Re: draft-ietf-html-style-00.txt & class as a general selector

Scott E. Preece (
Thu, 7 Dec 1995 19:29:55 -0600

| From: lilley <>
| As you say, the mental model counts. Why is para 14 in strike through mode?
| Perhaps because it is text from an earlier draft that must be present, but
| shown as ready for removal or replacement?

Perhaps it's strike-through to simulate writing something, crossing it out, and writing something else after it. It's the only strike-through in the document and, though I may someday want to use the same hackneyed literary device again, I have for the moment sworn it off as atrite and don't want to bless it with a name I can use again.

|   In which case, my mental model would be to write <p class="deleted"> and
|   keep right on typing. I would then go back and add to the stylesheet
|   to describe how I want to render deleted text.

It's a weak example anyway - I expect the HTML3 text revision modes to leak into common use anyway, despite the lack of a standard...

|   Note that the in-line, ad-hoc style usage you seem so keen to promote
|   denies the ability for either the author or the reader to apply a 
|   different style.
Allowing is not the same as promoting, just as facilitating is not the
same as catering to the lazy.
|	 Using your method, people using a speech synth or a 
|   braille device or a device that can't do strike-through has no option 
|   but to miss the distinction between para 14 and the rest. You have removed
|   the ability of print-disabled users to configure their browser and 
|   extract the most meaning from your document.
That's true.  In this case it happens to be a visual joke anyway, but
that is a valid issue if, in fact, people do use speech synthesis
browsers and such browsers do, in fact, pronounce the names of classes.
On the other hand, using an ID as a selector in a STYLE element would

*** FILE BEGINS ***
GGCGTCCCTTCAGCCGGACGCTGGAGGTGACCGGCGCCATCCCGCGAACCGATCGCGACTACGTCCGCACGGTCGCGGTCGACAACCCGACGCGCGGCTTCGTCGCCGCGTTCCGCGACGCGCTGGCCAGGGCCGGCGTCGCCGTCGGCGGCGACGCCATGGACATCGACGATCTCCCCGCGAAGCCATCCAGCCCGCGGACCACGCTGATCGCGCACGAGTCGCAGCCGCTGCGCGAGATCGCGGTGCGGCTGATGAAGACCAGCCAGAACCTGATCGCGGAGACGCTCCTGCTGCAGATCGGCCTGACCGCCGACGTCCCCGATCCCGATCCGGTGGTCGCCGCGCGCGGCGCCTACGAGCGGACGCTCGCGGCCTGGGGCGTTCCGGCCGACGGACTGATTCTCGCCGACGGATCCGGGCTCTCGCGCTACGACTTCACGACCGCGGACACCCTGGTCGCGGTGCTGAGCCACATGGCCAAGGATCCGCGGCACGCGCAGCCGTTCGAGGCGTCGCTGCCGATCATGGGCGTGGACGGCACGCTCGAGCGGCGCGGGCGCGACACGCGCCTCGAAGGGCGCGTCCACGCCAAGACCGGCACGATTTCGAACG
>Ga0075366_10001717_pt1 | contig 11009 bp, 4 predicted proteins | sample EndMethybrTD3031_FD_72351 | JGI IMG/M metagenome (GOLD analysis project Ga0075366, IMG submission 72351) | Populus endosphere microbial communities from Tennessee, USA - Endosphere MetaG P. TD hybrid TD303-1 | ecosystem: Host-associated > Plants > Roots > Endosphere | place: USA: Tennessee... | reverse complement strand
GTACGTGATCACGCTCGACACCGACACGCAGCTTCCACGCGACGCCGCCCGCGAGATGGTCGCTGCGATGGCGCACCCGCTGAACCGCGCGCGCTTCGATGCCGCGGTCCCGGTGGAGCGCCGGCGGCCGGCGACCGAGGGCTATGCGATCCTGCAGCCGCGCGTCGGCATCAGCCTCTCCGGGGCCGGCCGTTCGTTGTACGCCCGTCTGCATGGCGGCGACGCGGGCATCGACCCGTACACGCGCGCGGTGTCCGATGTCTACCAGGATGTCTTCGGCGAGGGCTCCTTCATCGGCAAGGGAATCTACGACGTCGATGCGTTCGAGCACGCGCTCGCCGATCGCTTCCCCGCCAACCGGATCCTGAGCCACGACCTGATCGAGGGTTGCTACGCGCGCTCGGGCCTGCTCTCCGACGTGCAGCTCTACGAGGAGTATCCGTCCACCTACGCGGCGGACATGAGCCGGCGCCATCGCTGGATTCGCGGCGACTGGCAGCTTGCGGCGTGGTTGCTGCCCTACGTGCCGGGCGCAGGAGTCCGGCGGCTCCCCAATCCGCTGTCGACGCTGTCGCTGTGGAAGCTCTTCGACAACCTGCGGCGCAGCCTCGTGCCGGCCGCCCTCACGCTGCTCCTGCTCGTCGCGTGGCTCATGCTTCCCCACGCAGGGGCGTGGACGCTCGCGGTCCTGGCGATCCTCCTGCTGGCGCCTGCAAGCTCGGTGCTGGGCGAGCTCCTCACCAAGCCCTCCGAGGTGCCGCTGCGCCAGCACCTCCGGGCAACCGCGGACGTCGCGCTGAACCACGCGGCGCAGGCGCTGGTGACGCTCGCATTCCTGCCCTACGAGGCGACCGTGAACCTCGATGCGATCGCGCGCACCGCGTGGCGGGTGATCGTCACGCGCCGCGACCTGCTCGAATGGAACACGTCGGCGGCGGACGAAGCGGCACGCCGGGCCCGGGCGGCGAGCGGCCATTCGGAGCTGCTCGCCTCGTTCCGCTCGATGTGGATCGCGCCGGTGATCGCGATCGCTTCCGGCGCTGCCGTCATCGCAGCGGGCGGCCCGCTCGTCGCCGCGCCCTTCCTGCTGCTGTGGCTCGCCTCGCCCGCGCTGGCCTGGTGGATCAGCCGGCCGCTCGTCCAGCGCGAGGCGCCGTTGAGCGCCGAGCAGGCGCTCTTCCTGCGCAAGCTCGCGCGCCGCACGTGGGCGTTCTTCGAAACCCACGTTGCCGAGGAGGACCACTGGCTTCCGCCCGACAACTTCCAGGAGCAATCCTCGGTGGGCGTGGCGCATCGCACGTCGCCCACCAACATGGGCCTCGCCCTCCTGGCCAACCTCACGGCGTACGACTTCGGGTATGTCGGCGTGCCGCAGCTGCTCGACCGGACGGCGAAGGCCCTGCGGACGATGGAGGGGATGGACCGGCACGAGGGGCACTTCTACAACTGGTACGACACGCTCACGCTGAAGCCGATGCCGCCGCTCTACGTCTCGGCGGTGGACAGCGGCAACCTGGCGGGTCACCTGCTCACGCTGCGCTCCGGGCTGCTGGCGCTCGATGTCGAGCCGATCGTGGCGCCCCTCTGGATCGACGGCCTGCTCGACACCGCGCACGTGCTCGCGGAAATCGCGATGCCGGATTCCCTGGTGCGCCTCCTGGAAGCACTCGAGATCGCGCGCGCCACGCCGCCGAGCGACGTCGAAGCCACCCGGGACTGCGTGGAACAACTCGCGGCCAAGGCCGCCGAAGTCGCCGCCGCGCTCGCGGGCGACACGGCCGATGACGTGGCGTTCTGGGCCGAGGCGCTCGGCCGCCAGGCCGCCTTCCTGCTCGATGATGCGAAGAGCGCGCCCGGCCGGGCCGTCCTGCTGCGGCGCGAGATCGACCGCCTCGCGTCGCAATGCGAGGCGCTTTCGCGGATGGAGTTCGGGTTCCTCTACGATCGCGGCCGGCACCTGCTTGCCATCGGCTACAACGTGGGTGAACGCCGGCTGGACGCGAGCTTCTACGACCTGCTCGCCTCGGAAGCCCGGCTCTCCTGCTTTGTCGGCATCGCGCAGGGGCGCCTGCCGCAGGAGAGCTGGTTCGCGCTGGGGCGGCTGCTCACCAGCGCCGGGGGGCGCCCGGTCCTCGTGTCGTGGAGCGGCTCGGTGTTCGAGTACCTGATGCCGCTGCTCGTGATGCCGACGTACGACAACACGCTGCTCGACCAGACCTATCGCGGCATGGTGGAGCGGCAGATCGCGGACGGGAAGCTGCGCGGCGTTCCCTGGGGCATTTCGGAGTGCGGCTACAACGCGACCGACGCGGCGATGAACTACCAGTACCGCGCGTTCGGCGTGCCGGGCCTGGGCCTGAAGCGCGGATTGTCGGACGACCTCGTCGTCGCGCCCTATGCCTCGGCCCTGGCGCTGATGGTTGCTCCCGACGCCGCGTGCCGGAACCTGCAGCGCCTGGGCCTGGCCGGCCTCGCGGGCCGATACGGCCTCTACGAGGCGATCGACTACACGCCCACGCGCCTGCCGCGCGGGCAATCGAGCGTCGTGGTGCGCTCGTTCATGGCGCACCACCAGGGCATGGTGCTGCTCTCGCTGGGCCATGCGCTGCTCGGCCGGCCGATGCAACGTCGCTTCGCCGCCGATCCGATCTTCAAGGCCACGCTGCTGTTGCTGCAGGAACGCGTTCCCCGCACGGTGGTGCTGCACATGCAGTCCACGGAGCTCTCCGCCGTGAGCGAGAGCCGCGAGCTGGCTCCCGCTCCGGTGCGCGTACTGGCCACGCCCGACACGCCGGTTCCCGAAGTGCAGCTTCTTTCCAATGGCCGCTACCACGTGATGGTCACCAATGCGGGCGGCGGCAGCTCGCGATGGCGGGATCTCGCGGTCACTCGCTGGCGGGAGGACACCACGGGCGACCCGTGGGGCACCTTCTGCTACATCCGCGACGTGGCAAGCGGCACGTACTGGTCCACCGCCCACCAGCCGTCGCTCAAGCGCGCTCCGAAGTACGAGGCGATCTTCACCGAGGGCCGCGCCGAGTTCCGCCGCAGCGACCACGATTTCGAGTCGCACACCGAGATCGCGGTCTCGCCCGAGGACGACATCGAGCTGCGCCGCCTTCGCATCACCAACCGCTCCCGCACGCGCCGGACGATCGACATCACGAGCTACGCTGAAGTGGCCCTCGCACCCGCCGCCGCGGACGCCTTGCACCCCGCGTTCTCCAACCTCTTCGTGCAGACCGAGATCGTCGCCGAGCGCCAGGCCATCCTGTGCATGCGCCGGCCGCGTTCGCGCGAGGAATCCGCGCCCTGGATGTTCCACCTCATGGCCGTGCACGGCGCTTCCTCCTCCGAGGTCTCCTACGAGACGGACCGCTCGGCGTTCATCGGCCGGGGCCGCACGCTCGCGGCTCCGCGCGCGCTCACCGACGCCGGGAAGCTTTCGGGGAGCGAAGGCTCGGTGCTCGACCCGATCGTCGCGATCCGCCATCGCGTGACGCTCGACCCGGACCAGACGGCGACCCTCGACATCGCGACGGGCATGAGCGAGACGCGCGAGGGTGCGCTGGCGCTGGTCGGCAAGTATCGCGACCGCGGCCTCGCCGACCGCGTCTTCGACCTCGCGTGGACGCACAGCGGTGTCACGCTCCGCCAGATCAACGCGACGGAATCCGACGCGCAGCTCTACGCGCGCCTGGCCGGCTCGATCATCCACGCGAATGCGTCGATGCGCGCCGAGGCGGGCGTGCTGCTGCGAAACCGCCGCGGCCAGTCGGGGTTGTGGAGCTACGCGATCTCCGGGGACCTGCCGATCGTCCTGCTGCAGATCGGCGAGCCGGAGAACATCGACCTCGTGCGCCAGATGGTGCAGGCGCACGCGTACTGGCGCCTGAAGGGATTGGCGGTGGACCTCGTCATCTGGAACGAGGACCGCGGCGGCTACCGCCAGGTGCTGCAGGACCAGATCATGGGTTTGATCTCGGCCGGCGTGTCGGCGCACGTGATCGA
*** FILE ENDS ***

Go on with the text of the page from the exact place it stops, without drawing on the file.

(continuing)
have exactly the same impact.  I don't know that I'm ready to say we
have to design the language so that everything presented is
pronounceable.  Other instances are probably a wash on this issue -
"column group class emphasis 1" is not noticeably better than "column
group style color red", and "this word is span class large text big" is not
noticeably better than "this word is span style font.size plus two".
I;m not sure this herring is completely un-red.
|   Someone who personally hates strike-through but their device supports it
|   has no option but to live with it. Their style sheet cannot over-ride 
|   yours. You have removed freedom of choice from the reader by not naming 
|   the distinctiveness of your para 14
That's true - if I have specifically chosen strike-through for a
semantic meaning (as in the cited, hackneyed example), the reader has no
choice but to live with it, anymore than if the reader prefers the word
"structure" to the word "building" and I happen to have used the latter.
|   That is what "the separation of form and content" is about. It's not 
|   some religious principle that is nodded to for no good reason. It is 
|   a design goal that has real, practical benefits; benefits that you seem 
|   desparate to throw away. 
As mentioned elsewhere, I'm not desperate and I have no desire to throw
away anything.  *I'm* the one who wants to include something that *you*
want to throw away.  As alluded to in the strike-through as part of a
visual device, some content *is* form.  Or do you think I should use a
GIF for anything that isn't strictly words?


scott preece
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